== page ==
This information has been developed from one or more of these publications:
|Location:||YARRA 5000/04.12 E21400 N28150 to E21181 N28510|
|Merri Creek valley extending for approximately 1 km south of Barry Road.|
Barry Road, Ari Drive, Malcolm Place.
Ownership & Municipality:
Public Land, City of Broadmeadows and City of Preston, Melbourne Water.
The site includes cliffs, alluvial and bedrock terraces and minor floodplains. The major geomorphological and geological feature is a 15 m high cliff on the right bank of the Merri Creek. The cliff exposes an unconformity between the bedrock of Silurian sedimentary rocks and the Newer Volcanics basalts. The Silurian rocks outcrop in the channel of the creek and along with large fallen basalt blocks, form rapids and small cascades when the river is in high flow. A number of small potholes are eroded into the sandstone beds, some with basalt grinding pebbles still in place. In the cliff face can be seen the fossil soil developed on the Silurian rocks and now buried and baked by the lava flow. A calcareous precipitate forming a massive deposit on parts of the lower cliff is a result of carbonate rich waters issuing as springs at the base of the basalt. Different flow structures and joint patterns in the lava indicate more than one flow unit to be present in the cliff face.
The northern parts of the site also provide very clear exposures of massive, jointed, vesicular and ropy lava. Zeolites up to 10 mm in diameter are infilling many cavities in the basalt rock.
The slopes of the valley upstream of the steepest part of the gorge have 3 distinct terrace levels, the lower terrace being a bedrock terrace with alluvial veneer.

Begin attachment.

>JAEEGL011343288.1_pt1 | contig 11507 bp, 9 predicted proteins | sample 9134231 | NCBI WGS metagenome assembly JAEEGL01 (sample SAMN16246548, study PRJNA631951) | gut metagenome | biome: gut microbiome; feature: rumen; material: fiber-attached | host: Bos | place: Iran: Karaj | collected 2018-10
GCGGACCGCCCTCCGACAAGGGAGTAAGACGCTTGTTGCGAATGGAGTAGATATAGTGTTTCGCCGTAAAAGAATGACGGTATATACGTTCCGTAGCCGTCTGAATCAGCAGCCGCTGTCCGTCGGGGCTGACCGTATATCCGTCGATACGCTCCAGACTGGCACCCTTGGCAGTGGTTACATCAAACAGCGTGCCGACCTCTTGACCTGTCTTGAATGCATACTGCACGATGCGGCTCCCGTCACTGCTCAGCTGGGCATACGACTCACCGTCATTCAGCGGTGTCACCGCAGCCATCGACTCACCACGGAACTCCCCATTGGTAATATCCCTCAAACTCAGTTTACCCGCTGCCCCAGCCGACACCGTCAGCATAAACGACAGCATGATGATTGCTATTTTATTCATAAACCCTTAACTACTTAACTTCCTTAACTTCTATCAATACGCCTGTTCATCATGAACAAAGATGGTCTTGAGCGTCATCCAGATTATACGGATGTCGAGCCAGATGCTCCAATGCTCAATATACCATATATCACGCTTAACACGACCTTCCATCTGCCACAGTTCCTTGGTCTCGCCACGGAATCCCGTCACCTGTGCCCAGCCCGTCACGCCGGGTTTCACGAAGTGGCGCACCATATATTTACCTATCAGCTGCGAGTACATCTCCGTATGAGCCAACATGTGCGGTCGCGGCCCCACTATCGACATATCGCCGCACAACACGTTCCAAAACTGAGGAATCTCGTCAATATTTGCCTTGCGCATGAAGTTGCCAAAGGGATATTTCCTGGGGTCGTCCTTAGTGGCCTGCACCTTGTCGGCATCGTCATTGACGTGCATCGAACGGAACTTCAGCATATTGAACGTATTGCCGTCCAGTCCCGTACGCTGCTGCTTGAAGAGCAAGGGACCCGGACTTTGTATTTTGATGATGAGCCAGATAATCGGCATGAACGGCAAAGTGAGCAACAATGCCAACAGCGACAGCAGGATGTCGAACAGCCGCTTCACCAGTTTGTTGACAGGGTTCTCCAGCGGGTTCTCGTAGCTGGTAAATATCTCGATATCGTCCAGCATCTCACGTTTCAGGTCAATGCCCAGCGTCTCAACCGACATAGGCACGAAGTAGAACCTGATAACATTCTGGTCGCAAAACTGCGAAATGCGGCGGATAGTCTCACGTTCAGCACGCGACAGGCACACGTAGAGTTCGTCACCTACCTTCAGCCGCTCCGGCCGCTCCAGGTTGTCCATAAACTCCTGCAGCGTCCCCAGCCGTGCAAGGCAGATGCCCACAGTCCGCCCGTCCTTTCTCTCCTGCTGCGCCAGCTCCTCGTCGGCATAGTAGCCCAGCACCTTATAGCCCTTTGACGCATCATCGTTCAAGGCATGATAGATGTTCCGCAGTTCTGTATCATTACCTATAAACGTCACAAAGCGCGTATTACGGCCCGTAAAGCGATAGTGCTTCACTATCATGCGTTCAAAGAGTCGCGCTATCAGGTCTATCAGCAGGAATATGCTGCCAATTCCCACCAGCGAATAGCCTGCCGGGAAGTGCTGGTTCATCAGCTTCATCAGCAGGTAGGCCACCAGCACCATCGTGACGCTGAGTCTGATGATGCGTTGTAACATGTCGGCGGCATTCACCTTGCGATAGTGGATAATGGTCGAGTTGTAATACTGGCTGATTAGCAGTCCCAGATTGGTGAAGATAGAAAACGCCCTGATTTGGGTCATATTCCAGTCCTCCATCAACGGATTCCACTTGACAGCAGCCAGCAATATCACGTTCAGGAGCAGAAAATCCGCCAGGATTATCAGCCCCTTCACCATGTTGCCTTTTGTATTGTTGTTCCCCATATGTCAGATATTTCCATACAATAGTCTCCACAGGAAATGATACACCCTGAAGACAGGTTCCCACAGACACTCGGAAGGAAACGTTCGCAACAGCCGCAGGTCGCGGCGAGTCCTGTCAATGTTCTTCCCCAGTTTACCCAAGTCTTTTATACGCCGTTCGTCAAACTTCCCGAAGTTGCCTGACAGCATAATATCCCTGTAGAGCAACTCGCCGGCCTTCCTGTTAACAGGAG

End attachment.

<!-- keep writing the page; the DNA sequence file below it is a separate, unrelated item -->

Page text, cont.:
This gorge is one of the most distinctive topographic features of the Merri Creek catchment and a major element of the landscape of the northern region of Melbourne. It is an outstanding example of an unconformity between basalt and the Silurian bedrock – a very common geological feature but one which may be seen in only a few localities. Both rock types and the contact in the cliff face on the right bank of the Merri Creek are well displayed and a number of related features (buried soil, ground water leakage and carbonate deposition) are also evident. The site is the best example of this geological feature in the Melbourne region and is a superior display than the better-known similar feature at Organ Pipes National park.
When viewed in conjunction with the retarding basin and adjacent geological sites, it provides a complex of major geological and geomorphological significance. The site has the potential for an interpretation centre for the landscape of the Merri Creek along the lines of that at Organ Pipes National Park.
Broadly this is a robust site but positive action is needed to maintain diversity and enhance the considerable educational potential of the area. Apart from a massive weed control problem and clearing of rubbish and dumped vehicle debris, there is a need for roads and parking area, footpaths, viewing platforms and footbridges across the Merri Creek to give formalised and controlled access. There is a vandalism and security issue to be addressed. However, Organ Pipes National Park has demonstrated that reserves adjacent to urban areas can be rehabilitated. “Friends” groups along with naturalist and other organisations could be involved in this programme.